“What do you do?”

You know, that dreaded, standardized and bastardized “getting to know you” inquiry that pervades nearly every schmoozing event known to man-kind.

I might be being dramatic, but I think that you know what I am talking about.

It’s not a horrendous question, I admit. However, if we are trying to get to know who people are, it has often confused me that we start with someone’s profession and employment, not insights about the person themselves.

Yes, our work matters.
Yes, our work can tell a lot about our interests, talents, abilities, or preferences.

However, sadly, I think we place too much stock in who a person is based on the job they hold. The employment written on our resume, Linked In, or name-tag has come to equate the value a person has. And that’s not a good thing, in my opinion.

I’m guilty as anyone.

For a good chunk of my life, I committed myself zealously to one thing, and to one thing only: I must change the world. And, obviously, this can only happen through my job or the work I do.

I’m being facetious, but this line of thinking was and has been 100% true.

Lately, instead, I’ve been trying to think “outside the box” and consider that perhaps, maybe our lives (and our jobs) don’t always need to be solution-driven. Our work doesn’t have to exist only in direct opposition to a problem that persists in the world.

Most of the time, our work is much more nuanced and complicated than this. What about researchers? Waitresses? Graphic designers? Bus-drivers?Principals? Ministers? Economists? Manufacturers? Car Salesmen?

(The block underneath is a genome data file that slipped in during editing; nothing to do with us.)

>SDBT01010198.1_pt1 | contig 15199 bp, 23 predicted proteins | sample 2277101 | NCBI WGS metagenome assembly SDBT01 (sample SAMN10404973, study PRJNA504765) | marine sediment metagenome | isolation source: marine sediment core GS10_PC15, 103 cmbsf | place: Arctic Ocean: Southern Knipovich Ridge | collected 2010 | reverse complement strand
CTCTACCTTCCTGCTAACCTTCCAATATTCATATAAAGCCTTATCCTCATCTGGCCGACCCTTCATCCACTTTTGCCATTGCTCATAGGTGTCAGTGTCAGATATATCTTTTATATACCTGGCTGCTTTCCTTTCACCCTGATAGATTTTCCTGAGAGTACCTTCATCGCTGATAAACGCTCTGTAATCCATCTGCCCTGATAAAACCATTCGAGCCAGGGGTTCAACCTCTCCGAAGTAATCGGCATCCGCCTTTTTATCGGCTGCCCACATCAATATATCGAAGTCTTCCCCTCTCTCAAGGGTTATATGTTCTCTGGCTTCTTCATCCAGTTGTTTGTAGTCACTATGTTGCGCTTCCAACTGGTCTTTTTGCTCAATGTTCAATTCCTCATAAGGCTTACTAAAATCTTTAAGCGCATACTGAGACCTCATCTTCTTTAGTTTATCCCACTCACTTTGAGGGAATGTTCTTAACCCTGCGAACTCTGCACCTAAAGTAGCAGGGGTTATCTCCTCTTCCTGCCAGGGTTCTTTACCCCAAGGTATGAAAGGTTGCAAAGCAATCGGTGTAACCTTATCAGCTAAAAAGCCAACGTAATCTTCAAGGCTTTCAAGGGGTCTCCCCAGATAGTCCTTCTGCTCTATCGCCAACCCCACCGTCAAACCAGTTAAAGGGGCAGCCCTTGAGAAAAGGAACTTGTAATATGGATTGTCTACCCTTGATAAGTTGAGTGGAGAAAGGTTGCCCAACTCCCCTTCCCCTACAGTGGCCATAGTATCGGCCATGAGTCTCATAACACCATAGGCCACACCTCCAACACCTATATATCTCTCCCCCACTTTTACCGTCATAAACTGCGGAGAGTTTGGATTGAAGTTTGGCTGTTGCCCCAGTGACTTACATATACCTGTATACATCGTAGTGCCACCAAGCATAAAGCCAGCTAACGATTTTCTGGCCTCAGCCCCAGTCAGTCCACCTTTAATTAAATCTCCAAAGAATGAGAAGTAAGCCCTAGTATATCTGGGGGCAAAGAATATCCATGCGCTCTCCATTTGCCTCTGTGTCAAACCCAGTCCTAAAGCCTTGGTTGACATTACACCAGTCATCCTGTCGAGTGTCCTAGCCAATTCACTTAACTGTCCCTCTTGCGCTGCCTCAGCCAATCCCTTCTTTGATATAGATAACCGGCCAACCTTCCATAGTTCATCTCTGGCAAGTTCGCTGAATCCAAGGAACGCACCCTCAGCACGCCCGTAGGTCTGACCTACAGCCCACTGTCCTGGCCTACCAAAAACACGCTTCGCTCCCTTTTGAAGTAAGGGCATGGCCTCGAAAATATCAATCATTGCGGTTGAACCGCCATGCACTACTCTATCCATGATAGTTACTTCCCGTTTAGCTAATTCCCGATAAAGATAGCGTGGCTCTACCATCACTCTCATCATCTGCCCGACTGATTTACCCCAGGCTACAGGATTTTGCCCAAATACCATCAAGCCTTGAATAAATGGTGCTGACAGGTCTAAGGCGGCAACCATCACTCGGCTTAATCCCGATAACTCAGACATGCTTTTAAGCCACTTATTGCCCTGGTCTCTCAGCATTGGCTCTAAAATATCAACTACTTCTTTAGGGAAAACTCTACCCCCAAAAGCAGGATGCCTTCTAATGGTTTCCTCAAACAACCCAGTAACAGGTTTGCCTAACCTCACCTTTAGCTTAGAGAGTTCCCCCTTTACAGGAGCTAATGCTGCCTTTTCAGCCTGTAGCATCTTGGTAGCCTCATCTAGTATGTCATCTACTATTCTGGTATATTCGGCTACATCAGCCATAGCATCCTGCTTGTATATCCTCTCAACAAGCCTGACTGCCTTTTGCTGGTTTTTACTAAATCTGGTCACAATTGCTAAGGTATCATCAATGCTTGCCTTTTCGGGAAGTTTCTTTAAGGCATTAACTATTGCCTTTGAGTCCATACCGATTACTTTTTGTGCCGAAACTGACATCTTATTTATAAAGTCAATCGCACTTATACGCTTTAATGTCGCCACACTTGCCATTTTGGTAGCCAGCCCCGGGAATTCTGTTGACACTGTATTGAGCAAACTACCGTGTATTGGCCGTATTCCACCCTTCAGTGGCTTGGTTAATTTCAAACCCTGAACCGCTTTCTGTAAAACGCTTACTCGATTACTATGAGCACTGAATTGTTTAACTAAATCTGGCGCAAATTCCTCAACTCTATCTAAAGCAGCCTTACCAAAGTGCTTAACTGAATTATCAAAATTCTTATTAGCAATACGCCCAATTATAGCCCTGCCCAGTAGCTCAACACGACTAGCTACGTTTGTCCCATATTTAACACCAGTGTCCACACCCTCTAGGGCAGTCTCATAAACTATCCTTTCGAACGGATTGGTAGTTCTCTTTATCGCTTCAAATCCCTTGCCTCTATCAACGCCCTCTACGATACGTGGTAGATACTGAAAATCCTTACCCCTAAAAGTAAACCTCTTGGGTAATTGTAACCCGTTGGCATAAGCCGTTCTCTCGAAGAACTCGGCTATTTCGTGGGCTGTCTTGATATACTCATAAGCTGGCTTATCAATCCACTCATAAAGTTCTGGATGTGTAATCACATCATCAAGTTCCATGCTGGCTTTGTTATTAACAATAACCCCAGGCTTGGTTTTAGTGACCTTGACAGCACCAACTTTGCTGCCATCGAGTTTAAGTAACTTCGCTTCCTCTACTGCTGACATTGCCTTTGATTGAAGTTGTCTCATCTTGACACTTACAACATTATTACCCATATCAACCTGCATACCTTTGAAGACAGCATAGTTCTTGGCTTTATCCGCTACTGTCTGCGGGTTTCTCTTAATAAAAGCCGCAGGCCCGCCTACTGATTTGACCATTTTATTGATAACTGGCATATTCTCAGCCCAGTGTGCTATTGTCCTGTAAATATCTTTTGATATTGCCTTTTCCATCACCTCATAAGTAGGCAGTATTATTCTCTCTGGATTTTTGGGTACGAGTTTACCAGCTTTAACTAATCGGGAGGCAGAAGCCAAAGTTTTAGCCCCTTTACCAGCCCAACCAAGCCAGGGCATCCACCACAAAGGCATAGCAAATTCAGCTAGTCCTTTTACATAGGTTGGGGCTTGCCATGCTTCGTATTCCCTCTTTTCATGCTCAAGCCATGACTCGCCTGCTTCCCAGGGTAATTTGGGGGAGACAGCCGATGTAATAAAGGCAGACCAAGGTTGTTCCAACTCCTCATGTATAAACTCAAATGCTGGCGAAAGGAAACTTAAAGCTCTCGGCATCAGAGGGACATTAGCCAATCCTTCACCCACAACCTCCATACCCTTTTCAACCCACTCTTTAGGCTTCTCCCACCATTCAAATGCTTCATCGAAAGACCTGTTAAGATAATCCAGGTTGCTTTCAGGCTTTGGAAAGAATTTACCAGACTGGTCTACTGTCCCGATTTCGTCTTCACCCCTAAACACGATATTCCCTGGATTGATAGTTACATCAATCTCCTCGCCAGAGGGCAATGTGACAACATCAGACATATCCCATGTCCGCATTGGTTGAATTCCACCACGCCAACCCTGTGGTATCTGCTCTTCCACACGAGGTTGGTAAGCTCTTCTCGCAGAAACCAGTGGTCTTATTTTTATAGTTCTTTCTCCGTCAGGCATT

FullSizeRender

A lot of the time, our work is providing services, skills, projects, or tasks that are value-adds to economies (globally), to education, to business, to communities, to health services, or other kinds of sectors that then might be helping with the world simply by being a part of a collective work. We can change the world because we are a part of it and addressing injustices, gaps, and wholes in all kinds of ways.

Our singular job title will never tell the whole story. It adds to the story, I think. Usually, people are in a line of work for a reason: perhaps they need the paycheck only, but sometimes, they’ve selected that industry or sector because they are passionate, want to help, or are hella smart. Yes, I said hella.

This year, I have started writing a book that is focused on influential women in my life. The concept is still evolving, but the main idea is to capture the power that stories have relationally: who we are inherently affects the people around us. Writing a book that tells the stories of others has meant a lot of interviewing and asking questions – and my, oh my, I love asking questions.

In my handy-archive of questions that I enjoy asking to new friends, old friends, and strangers on the street (that’s not an exaggeration), here are the 20 that I love the most.

If you would like to change the conversation too, then hey, these questions are a great place to start. These questions help brighten those occasionally mundane and stuffy networking events – especially if there is cheese and wine – so have fun, and be bold. They help bring out stories – not resumes – and to me, that’s always a move in the right direction. These are good for those spaces – but also for friends, grandparents, neighbors, and co-workers.

You never know what small questions might lead to.

Good luck, and happy conversations.

What is the earliest memory you have?

 

When you were a kid, what did you want to be? Did it change?